Though media reports have indicated there could be up to 40 firms looking to buy Yahoo's (NASDAQ:YHOO) core business, Fortune reports there will be less than ten first-round offers as of Monday's deadline, and that "most of those will be viewed by Yahoo's board as wildly insufficient," particularly if Yahoo is actually looking for a $10B sale price (as has been reported).
Fortune adds - in spite of reports of SoftBank's (OTCPK:SFTBF) interest and the logic of SoftBank wanting to buy Yahoo's Alibaba (NYSE:BABA) and Yahoo Japan (OTCPK:YAHOY) stakes to add to its existing stakes in the companies - SoftBank hasn't signed an NDA and doesn't plan to make an offer. It also states Microsoft (NASDAQ:MSFT), reportedly willing to provide financing to a Yahoo bidder, hasn't signed an NDA either, and is instead waiting to see how things unfold.
On top of all that, Fortune reports those actually interested in Yahoo are often quite unhappy with the sale process, with one P-E exec calling it "a f------ joke." Few suitors have been given a chance to talk to management - Verizon (NYSE:VZ), InterActiveCorp (NASDAQ:IAC), and Comcast (NASDAQ:CMCSA) are among the exceptions - and those that have struggled to obtain info. One bidder offers a cynical take. "Management is dragging it out to make it as difficult as possible for [activist Starboard Value]... [Yahoo] will have made an effort and talked to all these buyers. They'll say they ran this process for four months and no one was interested."
The NYT is providing its own dose of cold water. It joins Fortune in reporting Yahoo is reluctant to share business details (including 2017 projections), and states SoftBank and several other firms linked at some point to Yahoo (including AT&T (NYSE:T), CBS, Silver Lake, and KKR) are unlikely to bid.
Neither, unsurprisingly, is Google (GOOG, GOOGL), which (in spite of a WSJ report mentioning buyout interest) is said to be worried about antitrust scrutiny. Re/code previously reported Google, Facebook (NASDAQ:FB), and Twitter (NYSE:TWTR) had each taken a look at Yahoo - perhaps with the hopes of getting a peek at a rival's books - but weren't likely to bid.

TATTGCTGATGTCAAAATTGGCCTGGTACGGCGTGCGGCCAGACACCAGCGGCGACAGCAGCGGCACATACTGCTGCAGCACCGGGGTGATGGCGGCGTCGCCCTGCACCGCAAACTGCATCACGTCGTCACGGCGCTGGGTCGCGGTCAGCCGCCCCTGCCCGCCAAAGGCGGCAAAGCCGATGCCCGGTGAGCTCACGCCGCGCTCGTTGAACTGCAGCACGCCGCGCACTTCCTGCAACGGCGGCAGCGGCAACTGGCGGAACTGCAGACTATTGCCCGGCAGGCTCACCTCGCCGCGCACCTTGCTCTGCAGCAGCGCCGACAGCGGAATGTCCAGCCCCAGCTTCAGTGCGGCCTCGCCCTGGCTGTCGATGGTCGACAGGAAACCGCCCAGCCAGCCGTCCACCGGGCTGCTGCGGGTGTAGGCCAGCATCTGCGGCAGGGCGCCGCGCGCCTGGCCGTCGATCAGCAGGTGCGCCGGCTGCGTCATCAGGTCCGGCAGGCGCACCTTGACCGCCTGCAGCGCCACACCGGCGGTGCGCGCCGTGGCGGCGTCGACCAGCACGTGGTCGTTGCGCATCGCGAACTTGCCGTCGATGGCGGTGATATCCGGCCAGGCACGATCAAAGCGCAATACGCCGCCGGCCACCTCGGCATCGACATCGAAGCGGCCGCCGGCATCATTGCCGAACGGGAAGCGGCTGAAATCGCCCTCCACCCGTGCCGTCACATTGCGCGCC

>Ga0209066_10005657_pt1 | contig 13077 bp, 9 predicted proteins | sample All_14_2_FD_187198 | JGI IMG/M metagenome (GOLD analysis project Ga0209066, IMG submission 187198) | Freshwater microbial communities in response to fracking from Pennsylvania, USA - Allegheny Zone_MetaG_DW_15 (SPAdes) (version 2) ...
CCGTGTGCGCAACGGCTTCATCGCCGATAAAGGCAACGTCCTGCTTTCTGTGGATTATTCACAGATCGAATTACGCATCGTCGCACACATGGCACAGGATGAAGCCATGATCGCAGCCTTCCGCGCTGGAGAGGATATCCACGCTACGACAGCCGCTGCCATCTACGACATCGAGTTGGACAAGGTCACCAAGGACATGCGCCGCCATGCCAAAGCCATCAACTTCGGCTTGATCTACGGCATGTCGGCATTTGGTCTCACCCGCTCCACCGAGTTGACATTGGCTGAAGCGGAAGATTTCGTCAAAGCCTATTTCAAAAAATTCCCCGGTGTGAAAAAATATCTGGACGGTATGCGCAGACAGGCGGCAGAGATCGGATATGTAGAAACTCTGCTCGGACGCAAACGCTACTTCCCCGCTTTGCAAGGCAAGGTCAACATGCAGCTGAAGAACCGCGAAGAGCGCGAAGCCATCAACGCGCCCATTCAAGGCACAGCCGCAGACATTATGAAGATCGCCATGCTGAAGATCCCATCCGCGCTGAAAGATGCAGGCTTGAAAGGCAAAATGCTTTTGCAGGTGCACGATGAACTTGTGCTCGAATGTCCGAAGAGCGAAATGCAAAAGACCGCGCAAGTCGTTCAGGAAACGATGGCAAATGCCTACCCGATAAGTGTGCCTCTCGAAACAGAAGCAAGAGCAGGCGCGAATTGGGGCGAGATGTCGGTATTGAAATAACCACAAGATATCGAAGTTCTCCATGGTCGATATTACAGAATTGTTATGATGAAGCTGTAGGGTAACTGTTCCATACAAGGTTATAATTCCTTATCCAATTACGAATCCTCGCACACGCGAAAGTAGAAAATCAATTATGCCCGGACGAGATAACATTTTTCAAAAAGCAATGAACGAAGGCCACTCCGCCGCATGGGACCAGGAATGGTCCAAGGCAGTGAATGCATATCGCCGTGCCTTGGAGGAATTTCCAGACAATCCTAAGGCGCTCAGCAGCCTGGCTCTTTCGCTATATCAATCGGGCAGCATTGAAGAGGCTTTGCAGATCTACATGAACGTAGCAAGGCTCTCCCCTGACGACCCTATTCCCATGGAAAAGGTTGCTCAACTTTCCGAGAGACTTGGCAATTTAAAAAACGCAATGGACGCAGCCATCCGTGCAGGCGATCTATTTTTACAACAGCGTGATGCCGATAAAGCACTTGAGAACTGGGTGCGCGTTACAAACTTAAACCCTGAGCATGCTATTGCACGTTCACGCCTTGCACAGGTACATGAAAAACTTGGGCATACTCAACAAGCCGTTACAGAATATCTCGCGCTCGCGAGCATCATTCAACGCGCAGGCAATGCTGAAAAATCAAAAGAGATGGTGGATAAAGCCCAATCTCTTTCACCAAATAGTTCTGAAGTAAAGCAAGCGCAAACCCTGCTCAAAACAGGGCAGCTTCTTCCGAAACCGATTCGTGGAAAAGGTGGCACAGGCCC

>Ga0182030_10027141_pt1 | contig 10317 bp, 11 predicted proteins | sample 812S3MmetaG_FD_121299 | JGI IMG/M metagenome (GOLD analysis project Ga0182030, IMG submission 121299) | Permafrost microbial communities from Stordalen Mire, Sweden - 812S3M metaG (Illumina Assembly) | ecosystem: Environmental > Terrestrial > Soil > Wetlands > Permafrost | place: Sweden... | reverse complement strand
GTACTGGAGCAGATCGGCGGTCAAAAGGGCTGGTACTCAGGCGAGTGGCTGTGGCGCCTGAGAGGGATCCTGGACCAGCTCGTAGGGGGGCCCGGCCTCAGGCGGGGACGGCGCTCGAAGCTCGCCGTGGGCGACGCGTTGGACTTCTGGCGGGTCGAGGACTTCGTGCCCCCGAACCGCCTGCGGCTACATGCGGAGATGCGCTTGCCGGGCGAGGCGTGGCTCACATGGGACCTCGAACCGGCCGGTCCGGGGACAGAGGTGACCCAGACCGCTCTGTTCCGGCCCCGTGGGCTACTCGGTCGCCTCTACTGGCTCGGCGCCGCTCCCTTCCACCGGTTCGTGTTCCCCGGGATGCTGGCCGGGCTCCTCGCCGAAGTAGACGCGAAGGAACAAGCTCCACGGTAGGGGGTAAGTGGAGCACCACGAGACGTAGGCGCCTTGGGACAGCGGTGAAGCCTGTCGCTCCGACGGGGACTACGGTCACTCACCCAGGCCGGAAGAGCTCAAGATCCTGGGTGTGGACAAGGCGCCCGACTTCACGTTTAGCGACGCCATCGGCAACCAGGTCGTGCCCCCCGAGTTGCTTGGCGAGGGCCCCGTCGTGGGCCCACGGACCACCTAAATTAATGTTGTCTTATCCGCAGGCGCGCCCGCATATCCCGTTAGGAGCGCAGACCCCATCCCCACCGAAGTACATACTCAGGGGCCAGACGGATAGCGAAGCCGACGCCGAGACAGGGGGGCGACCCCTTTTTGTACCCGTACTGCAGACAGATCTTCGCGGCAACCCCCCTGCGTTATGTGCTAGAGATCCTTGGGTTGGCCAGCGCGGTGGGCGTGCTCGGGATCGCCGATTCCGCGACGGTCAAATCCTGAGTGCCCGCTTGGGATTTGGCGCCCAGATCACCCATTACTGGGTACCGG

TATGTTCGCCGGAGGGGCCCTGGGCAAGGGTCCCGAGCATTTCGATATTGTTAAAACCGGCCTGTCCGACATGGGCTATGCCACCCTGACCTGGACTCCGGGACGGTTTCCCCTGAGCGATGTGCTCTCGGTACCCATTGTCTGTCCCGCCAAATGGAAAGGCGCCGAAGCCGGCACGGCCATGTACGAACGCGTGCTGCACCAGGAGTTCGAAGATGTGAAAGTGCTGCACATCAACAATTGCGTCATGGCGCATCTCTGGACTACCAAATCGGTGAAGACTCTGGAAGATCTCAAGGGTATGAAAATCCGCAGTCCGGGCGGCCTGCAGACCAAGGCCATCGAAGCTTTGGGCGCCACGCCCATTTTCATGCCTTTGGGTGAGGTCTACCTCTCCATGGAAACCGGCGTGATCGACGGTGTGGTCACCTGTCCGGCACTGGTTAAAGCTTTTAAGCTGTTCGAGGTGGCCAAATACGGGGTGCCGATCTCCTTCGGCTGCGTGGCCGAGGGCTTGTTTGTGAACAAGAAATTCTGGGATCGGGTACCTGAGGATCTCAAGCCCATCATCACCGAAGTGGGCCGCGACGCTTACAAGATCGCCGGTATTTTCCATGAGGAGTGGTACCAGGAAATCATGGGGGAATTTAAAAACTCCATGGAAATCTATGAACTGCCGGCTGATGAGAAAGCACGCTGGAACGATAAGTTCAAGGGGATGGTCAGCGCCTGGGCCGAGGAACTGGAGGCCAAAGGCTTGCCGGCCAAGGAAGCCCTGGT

Verizon is interested… and has its reasons
There's one big silver lining in the midst of all this: Both Fortune and the NYT state Verizon's interest in Yahoo is quite real. Fortune reports, "everyone agrees" Verizon is "a very interested front-runner" to acquire Yahoo. The NYT says Big Red "plans to press forward with a bid" in spite of Yahoo management's behavior during the sale process.
If you're wondering why Verizon seems intent on bidding for a company whose top and bottom lines have been steadily declining - 2016 revenue excluding traffic acquisition costs is expected to total $3.4B-$3.6B, down from $4.09B in 2015 and $4.4B in 2014 - a recent WSJ column on Verizon's recently-acquired AOL unit helps explain it. AOL chief Tim Armstrong is (with the help of Verizon's resources and consumer data) bent on significantly growing AOL's scale, and thus making it a credible rival to online ad giants Google and Facebook.
Only a business Verizon could love? Source: Yahoo's Q4 earnings slides.
Armstrong reportedly told advertisers he wants AOL to be the world's top mobile media company by 2020, one that reaches 2B users (up from a current 700M) and produces $10B-$20B in sales. For comparison, AOL was estimated by New Street Research to produce 2015 revenue of $2.7B. Buying Yahoo (expected 2016 GAAP revenue of $4.4B-$4.6B) would go a long way towards helping Armstrong reach his goal. Since its sale to Verizon, AOL has bought struggling mobile ad network owner Millennial Media for $248M.
As for why Verizon suddenly wants to be an online media giant, the company's Q4 report provides some insight. In spite of the AOL deal, Verizon's total service and other revenue - everything besides wireless equipment, which is sold at a loss - fell 1.2% Y/Y in 2015 to $114.7B. Wireless service revenue fell 3.1% - it was up a modest 2% if one factors hardware installment plan billings - thanks to high U.S. mobile penetration rates and tough low-end price competition from T-Mobile (NASDAQ:TMUS). Wireline revenue fell 1.8%, as landline disconnections and business service weakness offset FiOS growth. Clearly, Verizon needs a new growth engine.
Beyond all of that, there's a clear opportunity for a company that already has substantial online media/advertising operations (such as Verizon/AOL) to improve Yahoo's bottom line via cost cuts. SunTrust recently estimated Verizon could cut 40% of Yahoo's staff by eliminating Yahoo's G&A spend and eliminating duplicate sales/marketing and R&D functions. The firm thinks such a move would boost Yahoo's value to Verizon by $2B.
Of course, even then, SunTrust only values Yahoo's core operations at $8B, which is $2B less than what management is reportedly asking for in a sale (at least as an opening offer). It takes two to tango, and there's no guarantee Yahoo will agree to a sale price that satisfies Verizon's brass. But all signs point to Verizon - unlike many of the other names thrown around during Yahoo's M&A soap opera - bidding aggressively.
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